The molecular processes which control the development and function of lymphocytes have been extensively studied from the perspective of cell surface receptors and their associated intracellular signalling.
Also, many transcription factors which repress or promote the production of mRNA have been identified as being essential for lymphocyte development and activation. These studies have revealed that genes, molecules and pathways that are used early in the development of lymphocytes are re-used in fully mature cells as part of the response to infection.
We are developing tools for measuring gene expression in rare cell populations. We also use genome wide approaches to study RNA turnover and translation and to identify the targets of RNA binding proteins.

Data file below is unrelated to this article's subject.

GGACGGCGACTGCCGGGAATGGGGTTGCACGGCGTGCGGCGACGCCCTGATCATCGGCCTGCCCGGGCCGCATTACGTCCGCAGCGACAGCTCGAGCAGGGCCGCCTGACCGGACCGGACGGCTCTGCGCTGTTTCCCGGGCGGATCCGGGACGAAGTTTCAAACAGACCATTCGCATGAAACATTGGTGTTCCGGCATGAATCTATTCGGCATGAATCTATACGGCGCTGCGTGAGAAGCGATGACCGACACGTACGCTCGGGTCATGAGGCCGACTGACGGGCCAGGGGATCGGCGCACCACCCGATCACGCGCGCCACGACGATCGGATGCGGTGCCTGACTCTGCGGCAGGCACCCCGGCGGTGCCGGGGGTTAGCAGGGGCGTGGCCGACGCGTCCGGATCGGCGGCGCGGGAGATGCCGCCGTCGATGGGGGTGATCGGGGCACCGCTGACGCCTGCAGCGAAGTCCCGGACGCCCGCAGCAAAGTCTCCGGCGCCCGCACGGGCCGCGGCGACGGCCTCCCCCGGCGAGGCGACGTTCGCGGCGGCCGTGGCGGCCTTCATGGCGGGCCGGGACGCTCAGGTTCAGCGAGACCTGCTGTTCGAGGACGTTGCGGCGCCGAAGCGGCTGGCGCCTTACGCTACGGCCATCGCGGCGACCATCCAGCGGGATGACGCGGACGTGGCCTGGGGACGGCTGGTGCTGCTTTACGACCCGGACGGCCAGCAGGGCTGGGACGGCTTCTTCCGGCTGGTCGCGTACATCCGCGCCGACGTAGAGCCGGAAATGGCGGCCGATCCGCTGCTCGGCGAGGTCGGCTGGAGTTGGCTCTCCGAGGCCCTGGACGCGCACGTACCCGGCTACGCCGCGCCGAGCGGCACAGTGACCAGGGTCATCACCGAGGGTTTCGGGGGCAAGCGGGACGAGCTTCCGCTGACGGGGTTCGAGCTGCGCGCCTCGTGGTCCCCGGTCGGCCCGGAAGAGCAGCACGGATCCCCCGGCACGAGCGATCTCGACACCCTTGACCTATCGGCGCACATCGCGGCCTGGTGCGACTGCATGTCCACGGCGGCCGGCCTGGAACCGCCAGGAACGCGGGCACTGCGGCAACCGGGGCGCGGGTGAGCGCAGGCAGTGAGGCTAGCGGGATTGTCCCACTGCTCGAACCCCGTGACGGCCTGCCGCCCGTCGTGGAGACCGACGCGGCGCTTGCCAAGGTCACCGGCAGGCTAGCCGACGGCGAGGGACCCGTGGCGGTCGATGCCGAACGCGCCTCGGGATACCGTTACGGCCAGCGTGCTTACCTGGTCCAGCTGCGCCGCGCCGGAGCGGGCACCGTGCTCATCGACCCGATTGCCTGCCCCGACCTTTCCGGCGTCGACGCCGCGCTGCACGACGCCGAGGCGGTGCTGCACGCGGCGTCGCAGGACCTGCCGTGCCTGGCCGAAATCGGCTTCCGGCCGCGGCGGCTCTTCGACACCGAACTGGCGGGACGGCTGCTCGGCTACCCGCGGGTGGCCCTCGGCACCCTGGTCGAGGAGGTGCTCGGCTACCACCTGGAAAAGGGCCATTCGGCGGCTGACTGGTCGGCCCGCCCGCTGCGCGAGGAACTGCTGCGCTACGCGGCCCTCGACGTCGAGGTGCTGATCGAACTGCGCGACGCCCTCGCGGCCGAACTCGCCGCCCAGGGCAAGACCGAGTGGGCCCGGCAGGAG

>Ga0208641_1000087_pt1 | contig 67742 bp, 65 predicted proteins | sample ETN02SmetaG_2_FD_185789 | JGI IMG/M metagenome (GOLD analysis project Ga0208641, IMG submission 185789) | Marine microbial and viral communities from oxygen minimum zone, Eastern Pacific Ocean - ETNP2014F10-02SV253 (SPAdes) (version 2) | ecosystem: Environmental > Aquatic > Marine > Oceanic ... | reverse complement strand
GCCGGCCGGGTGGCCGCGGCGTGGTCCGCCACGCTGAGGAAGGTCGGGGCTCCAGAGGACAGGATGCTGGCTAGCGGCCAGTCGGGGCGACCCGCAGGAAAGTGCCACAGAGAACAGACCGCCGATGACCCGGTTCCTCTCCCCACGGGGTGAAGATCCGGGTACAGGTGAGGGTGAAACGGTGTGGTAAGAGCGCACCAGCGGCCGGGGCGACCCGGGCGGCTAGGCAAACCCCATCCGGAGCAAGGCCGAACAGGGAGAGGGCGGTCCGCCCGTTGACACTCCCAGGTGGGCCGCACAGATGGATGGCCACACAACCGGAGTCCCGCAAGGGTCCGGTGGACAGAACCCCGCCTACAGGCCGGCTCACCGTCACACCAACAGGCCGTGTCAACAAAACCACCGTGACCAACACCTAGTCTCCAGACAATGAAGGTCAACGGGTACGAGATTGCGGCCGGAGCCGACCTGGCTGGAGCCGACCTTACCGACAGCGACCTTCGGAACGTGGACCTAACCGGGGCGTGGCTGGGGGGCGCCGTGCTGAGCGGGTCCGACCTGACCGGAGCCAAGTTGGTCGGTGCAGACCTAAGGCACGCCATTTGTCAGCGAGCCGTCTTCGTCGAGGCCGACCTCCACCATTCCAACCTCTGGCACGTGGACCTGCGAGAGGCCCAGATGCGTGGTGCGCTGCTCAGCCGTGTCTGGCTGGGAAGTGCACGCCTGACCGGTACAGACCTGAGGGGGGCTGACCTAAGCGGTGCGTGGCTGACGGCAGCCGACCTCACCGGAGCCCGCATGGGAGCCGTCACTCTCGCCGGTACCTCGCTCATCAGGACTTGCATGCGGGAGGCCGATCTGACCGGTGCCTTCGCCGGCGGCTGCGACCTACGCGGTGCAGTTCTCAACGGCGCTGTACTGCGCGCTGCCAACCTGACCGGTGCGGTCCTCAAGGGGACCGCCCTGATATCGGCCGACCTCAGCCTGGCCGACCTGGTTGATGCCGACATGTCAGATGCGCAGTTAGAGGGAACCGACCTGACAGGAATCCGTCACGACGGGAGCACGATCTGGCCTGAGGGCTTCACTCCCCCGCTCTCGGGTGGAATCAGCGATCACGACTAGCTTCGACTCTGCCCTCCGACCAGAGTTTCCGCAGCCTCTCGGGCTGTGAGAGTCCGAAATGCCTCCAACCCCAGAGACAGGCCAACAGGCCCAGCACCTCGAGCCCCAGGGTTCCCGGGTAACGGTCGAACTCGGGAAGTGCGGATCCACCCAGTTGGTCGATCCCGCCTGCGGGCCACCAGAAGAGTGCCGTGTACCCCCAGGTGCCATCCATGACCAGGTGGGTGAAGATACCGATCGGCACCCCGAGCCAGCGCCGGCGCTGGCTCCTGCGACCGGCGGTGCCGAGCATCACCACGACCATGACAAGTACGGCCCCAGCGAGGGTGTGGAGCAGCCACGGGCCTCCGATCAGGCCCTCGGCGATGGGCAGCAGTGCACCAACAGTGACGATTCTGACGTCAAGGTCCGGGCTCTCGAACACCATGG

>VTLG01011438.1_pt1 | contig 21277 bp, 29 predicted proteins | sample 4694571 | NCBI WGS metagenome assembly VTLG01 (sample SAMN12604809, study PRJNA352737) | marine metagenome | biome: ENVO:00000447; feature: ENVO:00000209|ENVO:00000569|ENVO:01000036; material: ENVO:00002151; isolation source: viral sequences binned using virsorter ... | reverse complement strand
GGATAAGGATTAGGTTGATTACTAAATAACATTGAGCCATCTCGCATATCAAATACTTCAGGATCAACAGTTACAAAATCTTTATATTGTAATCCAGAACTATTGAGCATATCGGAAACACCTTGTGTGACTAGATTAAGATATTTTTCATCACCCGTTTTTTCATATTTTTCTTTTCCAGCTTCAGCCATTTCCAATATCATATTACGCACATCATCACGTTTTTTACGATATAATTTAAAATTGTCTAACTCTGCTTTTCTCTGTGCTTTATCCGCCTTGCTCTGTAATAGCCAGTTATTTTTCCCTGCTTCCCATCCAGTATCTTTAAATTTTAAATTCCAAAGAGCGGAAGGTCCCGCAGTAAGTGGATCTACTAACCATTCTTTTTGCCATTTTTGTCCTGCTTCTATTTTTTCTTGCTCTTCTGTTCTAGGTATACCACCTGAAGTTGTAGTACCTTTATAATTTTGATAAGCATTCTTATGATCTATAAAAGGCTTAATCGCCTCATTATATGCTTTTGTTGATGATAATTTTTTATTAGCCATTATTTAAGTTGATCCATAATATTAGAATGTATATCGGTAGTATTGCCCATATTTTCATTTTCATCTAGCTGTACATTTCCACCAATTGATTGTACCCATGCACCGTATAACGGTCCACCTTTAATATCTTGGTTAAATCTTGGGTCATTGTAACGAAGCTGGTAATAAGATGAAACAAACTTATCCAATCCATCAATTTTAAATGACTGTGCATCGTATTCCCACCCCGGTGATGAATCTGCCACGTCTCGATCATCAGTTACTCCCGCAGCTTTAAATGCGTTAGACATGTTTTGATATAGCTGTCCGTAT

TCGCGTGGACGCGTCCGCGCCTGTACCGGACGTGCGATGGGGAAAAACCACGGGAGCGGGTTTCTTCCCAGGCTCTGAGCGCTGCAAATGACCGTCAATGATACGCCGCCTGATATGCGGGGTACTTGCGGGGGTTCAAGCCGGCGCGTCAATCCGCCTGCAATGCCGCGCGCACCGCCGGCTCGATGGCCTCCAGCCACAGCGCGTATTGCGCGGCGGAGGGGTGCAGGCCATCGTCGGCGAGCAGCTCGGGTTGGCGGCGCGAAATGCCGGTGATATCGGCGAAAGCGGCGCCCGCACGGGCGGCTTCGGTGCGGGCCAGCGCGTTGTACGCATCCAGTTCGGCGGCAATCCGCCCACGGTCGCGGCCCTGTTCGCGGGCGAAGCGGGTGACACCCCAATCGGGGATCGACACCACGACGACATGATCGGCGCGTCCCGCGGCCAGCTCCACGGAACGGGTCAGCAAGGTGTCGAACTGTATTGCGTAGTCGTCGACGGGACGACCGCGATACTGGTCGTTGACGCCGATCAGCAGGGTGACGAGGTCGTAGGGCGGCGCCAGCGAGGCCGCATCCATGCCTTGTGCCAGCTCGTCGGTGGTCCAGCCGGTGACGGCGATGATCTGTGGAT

We aim to characterise fundamental mechanisms controlling lymphocyte development and function throughout the life-course. These include understanding the roles of RNA binding proteins in lymphocyte development and activation.
In the future explaining how these are integrated with signal transduction pathways, microRNA and transcription factor networks will be an important step towards a systems level understanding of immunity.